Independent living tends to be the preferred choice for older Americans, topping other options like assisted living and nursing home care. Among adults age 50 or older, 77 percent wish to remain in their home as long as possible, according to a 2018 survey by AARP.
Yet independent living can present unforeseen risks.
“Because many seniors have lived in their homes for a long time, they have a false sense of security,” says Jesse Neumann, a home medical equipment expert and owner of Corner Home Medical in Minnesota.
Taking the time to make low-cost home modifications to a senior’s living space now can create a comfortable environment for years to come.
Try these strategies to help your loved one age in place.
1. Clear the Way
Falls are the leading cause of injury and injury-related death among adults age 65 or older, according to the Centers for Disease Control and Prevention.
Area rugs can quickly catch passing feet and bulky furniture often makes it hard to move around. Replace any slippery rugs with rubber-backed non-slip floor mats. If there are chairs or tables in a sitting room that aren’t used, put them in storage or give them to a different family member.
2. Store Clutter
Too much memorabilia on shelves is often hard to keep clean. Go through each room of the home and look for ways to minimize the materials.
If the senior is up to it, go through items together and decide what to keep. Then put several keepsakes on display and pack the rest in boxes. Add labels and store them in an area with controlled climate to keep items in good condition.
3. Safeguard Bathrooms
The most common place for a fall to occur in the home is the bathroom, according to research at PubMed Central.
Start by checking the height of the toilet and sides of the tube.
“You can add a raised toilet seat if it is too low or a tub transfer seat to help seniors get into the tub if it’s too high,” Neumann says.
Add grab bars and handrails around the shower, bathtub and toilet.
4. Create a Downstairs Bedroom
Elderly people with joint pain or arthritis could find relief from avoiding the stairs in their home.
If there is an unused room on the first floor of the home, such as an office or sitting room, turn it into a bedroom for your loved one. Include a bed that has a rail to make it easier for the senior to get in and out of it.
5. Set up a Medical Alert System
A safety device your senior wears could make it easier to receive medical care in an emergency. Some alert systems also detect falls. Talk to your loved one’s physician to evaluate health care needs and choose the right type of device.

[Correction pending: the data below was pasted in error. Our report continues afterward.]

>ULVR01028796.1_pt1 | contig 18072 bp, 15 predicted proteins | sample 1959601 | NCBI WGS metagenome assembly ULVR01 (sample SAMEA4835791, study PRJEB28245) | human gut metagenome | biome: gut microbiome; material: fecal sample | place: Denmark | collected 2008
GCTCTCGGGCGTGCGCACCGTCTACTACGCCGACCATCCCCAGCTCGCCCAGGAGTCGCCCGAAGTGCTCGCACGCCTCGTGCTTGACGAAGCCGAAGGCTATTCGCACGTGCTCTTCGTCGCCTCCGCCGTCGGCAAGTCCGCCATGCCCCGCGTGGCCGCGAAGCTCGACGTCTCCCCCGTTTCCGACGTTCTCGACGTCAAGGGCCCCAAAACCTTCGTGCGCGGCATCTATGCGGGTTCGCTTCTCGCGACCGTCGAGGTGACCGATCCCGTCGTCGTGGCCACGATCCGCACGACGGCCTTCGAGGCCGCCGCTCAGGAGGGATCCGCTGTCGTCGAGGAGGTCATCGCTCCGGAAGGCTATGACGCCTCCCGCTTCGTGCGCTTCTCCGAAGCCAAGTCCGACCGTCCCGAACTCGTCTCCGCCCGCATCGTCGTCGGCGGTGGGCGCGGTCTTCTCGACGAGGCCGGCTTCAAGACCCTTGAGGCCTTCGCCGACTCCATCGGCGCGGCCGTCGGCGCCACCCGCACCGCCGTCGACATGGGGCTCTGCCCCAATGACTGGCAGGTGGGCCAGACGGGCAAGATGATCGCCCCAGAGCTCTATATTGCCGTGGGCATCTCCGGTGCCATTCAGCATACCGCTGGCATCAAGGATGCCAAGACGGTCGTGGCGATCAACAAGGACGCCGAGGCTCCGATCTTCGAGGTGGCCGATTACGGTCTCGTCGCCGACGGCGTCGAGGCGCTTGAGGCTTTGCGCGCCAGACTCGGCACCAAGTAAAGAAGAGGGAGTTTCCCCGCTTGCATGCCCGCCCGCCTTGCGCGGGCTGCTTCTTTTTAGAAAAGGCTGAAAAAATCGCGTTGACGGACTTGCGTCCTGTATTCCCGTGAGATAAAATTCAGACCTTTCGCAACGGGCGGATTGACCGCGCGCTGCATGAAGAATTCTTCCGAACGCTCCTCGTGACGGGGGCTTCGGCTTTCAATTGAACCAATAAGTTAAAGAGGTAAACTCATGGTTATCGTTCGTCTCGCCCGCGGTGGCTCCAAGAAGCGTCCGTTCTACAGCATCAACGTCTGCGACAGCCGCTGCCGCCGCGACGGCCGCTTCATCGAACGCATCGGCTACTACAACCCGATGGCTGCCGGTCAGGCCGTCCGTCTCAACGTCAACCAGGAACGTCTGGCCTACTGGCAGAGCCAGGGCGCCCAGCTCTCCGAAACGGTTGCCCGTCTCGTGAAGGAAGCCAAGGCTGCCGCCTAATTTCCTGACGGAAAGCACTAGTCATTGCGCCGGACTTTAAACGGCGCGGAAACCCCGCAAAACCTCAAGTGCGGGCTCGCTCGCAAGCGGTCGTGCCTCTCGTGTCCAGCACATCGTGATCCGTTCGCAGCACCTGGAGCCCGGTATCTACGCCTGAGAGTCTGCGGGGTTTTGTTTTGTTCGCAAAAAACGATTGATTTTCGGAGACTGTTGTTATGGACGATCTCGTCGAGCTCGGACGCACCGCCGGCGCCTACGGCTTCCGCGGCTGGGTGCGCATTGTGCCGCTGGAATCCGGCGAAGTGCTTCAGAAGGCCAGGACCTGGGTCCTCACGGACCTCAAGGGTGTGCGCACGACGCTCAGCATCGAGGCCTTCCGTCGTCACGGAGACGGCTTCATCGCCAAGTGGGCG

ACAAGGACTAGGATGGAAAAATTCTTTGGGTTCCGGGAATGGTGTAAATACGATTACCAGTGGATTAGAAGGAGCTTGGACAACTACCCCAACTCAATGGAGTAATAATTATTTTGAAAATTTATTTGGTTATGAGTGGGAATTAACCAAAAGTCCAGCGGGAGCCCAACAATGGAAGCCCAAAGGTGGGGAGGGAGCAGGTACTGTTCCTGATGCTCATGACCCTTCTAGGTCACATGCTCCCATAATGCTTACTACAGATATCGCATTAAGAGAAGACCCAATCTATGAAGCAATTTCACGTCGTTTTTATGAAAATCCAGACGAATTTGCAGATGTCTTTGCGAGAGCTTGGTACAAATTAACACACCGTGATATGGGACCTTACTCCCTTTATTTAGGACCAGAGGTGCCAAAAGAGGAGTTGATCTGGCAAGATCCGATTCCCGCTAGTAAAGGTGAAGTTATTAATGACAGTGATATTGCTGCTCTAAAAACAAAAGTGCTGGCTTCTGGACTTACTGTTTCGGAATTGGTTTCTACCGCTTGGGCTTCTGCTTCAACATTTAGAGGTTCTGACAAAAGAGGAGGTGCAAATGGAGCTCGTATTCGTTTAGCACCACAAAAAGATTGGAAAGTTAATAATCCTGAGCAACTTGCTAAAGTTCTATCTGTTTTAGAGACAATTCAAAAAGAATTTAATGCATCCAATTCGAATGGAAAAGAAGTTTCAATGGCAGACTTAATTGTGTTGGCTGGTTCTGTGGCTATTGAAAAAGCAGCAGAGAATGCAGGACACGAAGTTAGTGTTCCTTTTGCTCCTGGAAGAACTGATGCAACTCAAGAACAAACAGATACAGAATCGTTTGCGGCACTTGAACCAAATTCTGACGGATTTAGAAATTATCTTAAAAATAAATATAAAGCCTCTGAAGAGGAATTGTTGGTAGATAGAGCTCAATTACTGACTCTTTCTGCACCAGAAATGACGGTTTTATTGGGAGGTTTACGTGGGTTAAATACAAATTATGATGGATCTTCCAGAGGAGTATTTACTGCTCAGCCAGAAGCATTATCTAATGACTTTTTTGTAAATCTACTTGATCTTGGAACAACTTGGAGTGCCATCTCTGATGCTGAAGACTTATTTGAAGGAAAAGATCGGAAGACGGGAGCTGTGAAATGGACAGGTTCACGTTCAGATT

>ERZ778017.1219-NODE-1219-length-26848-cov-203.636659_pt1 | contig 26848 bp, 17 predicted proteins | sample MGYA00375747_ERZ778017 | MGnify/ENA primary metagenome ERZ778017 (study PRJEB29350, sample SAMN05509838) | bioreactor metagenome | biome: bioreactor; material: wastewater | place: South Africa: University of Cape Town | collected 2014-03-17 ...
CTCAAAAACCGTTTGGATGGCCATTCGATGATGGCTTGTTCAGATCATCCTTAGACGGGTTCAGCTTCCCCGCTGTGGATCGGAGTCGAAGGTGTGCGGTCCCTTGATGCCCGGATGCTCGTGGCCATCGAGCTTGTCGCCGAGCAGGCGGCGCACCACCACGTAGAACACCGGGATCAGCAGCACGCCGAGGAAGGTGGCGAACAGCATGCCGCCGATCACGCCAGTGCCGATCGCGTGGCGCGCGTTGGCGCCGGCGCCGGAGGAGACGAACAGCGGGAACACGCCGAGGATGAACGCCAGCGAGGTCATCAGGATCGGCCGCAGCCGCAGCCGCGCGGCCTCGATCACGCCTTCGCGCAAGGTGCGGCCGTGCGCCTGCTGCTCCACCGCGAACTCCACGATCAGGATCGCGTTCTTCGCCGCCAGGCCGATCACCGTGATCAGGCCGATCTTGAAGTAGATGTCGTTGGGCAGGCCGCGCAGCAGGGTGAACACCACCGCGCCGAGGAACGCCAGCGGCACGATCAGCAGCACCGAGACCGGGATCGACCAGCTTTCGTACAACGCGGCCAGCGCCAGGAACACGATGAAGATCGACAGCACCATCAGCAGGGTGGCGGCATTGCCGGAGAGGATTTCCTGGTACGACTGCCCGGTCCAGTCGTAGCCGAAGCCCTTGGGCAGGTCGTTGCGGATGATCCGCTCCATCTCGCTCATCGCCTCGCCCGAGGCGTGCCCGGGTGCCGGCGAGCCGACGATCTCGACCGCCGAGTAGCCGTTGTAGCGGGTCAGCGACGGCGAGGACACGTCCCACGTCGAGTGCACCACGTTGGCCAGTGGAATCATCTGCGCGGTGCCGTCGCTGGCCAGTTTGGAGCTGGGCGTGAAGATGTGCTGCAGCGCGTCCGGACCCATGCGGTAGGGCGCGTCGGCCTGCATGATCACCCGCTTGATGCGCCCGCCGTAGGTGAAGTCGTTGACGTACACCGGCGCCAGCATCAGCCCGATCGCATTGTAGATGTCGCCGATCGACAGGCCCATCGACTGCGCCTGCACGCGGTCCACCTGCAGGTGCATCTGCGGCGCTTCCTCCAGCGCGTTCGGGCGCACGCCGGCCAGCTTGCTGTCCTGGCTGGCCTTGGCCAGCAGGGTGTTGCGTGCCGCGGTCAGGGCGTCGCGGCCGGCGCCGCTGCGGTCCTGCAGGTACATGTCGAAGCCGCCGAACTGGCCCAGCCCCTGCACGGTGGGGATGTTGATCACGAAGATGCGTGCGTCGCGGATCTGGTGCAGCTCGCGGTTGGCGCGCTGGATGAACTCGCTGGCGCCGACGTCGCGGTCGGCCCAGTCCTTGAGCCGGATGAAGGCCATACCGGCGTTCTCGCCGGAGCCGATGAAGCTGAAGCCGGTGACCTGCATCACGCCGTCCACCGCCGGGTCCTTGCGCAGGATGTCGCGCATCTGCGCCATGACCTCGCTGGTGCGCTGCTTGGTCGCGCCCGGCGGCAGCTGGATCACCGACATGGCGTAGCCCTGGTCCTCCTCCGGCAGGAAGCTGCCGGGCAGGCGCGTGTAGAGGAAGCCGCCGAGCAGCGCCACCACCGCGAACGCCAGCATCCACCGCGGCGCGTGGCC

6. Make Hallways and Stairs Safer
Ensure there are sturdy handrails in the halls throughout the home. Also look at the railings on the stairways.
“If possible, extend the rails beyond the top and bottom steps,” Neumann says.
7. Install a Security System
“Seniors are often worried about crime and the potential for a break-in,” says Lynell Ross, a health and wellness coach and the founder of Zivadream.
Adding a security system can help ease a senior’s anxiety. The extra layer of protection may bring peace of mind to other family members concerned about the senior remaining in his or her own home.
8. Bring in Help
If your loved one isn’t able to carry out daily activities such as bathing or cooking, home care professionals can help. Consider having a home health aide come in the morning and again in the evening. This will allow your senior to receive help getting dressed for the day and settling in for the night.
You can also ask for relatives to serve as family caregivers. Some may be able to do lawn work on the weekends, while others could take the senior to the grocery store.
9. Schedule Excursions
Many cities provide day care facilities for seniors. Some retirement communities offer regular social events like concerts and game nights to keep seniors active.
If your loved one needs help getting to appointments, some areas provide public transportation especially for older people.
10. Get Your Loved One a Pet
A dog that needs to be walked every day could lead to more exercise for older adults. The responsibility of feeding and caring for an animal can enhance an individual’s well-being and quality of life.
“Having a purpose provides seniors with motivation, improves their health and can increase their lifespan,” Ross says.